After a recovered fumble in the Demon’s favor, it seemed like the game was at a turning point, but the Bears defense stepped up in a big way for Rifle and forced a turnover on downs. The Demons punted with under two minutes left in the first half. A huge chunk was picked up on a deep pass from the Bears quarterback that set Rifle up for a short passing touchdown to tie the game with 19 seconds left in the half. That was all the scoring during regulation. Both offenses played sloppily, and both defenses stood strong. 

Late in the third quarter, the Bears were threatening, just outside of the redzone and looking for the lead, the Bears head coach called a pass play for the back of the endzone. Something senior cornerback captain Stephen Morris saw the entire time. He cut right in front of the Rifle receiver and caught the ball in stride as he made his way up the sideline. He made it back nearly to the line of scrimmage before he was pushed out of bounds, and had the threat neutralized.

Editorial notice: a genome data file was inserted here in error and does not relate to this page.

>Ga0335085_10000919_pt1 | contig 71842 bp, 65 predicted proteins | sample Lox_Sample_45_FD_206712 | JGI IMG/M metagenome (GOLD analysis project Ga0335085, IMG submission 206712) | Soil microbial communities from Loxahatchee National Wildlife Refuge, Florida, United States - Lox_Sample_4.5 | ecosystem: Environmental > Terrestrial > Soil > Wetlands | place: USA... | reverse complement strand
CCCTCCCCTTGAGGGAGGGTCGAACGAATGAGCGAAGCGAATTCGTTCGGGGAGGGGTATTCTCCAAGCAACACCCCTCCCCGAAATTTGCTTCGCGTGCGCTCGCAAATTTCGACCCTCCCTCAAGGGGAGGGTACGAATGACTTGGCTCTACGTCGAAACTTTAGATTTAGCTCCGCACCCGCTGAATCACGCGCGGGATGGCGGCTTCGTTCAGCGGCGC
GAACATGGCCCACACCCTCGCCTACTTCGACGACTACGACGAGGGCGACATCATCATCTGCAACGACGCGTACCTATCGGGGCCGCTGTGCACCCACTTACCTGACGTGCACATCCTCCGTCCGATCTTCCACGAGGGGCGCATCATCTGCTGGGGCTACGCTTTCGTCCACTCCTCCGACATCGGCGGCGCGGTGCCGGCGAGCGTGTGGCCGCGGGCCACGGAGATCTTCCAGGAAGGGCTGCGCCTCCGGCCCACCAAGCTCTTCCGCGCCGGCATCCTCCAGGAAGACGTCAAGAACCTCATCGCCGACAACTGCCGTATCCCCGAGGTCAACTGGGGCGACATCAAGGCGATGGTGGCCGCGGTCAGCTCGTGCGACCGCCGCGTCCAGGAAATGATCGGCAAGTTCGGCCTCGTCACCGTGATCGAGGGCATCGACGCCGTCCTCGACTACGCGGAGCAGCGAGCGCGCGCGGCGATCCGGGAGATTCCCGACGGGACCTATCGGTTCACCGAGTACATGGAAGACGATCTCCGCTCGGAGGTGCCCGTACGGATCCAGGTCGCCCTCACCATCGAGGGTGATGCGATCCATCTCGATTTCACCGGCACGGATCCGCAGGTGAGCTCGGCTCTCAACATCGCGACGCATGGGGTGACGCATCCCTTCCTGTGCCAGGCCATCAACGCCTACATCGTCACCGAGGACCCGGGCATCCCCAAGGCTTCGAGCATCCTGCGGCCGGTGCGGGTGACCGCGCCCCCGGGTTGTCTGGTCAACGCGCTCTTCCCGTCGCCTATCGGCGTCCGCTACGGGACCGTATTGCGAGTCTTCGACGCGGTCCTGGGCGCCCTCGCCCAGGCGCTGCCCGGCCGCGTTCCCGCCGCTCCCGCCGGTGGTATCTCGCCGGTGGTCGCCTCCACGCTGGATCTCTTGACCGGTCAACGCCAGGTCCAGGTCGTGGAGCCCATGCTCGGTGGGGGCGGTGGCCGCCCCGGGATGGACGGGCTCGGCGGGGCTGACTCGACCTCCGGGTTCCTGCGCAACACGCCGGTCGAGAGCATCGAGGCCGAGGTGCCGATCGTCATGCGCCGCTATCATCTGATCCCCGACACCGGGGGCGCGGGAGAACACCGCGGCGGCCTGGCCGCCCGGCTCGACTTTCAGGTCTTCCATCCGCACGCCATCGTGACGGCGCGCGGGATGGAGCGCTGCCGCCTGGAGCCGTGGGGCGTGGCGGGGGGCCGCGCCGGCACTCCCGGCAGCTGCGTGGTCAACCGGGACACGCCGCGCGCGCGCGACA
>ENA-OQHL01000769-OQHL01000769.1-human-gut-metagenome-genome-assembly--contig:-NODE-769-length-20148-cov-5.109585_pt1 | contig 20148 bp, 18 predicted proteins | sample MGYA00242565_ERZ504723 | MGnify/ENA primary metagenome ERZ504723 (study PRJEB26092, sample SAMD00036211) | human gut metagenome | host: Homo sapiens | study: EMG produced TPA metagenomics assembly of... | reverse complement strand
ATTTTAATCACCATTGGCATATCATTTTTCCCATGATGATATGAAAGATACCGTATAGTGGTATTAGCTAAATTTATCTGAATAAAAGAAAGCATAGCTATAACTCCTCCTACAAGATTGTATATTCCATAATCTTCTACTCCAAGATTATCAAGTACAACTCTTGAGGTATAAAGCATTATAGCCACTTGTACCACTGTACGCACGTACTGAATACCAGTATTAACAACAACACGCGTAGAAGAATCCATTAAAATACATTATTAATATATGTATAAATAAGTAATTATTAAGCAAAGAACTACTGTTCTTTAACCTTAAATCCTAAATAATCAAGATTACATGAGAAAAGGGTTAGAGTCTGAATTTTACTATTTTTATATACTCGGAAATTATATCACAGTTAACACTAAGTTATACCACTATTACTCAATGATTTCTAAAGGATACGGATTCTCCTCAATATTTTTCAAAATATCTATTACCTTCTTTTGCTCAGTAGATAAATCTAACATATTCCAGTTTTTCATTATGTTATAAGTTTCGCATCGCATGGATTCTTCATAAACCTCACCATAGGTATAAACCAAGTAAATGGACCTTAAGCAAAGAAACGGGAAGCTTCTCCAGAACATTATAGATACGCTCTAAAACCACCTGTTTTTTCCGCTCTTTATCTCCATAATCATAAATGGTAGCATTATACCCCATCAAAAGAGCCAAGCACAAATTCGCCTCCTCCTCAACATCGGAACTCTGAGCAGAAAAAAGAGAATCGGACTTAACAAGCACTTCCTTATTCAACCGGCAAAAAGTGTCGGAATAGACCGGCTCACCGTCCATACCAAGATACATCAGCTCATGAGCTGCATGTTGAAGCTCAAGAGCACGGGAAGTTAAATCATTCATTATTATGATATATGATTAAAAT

“You know sometimes when it comes down to the line you just start to realize how much practice and dedication that you put into this game and understand that you’re prepared for what you’re going to face. Therefore eliminating any fear I should have in the moment.” Morris said about how he stayed so chill. 

The game stayed knotted at 14-14, oddly enough. The Demons were in field goal range a couple of times, but aggressive plays from the Glenwood coaching staff didn’t pay off and the game stayed tied. 

High school football overtime rules are sudden death. One team starts with the ball on their opponent’s 10-yard line. If they can’t score and kick a field goal, their opponents have a chance to score. But if the first team scores a touchdown then the game is over.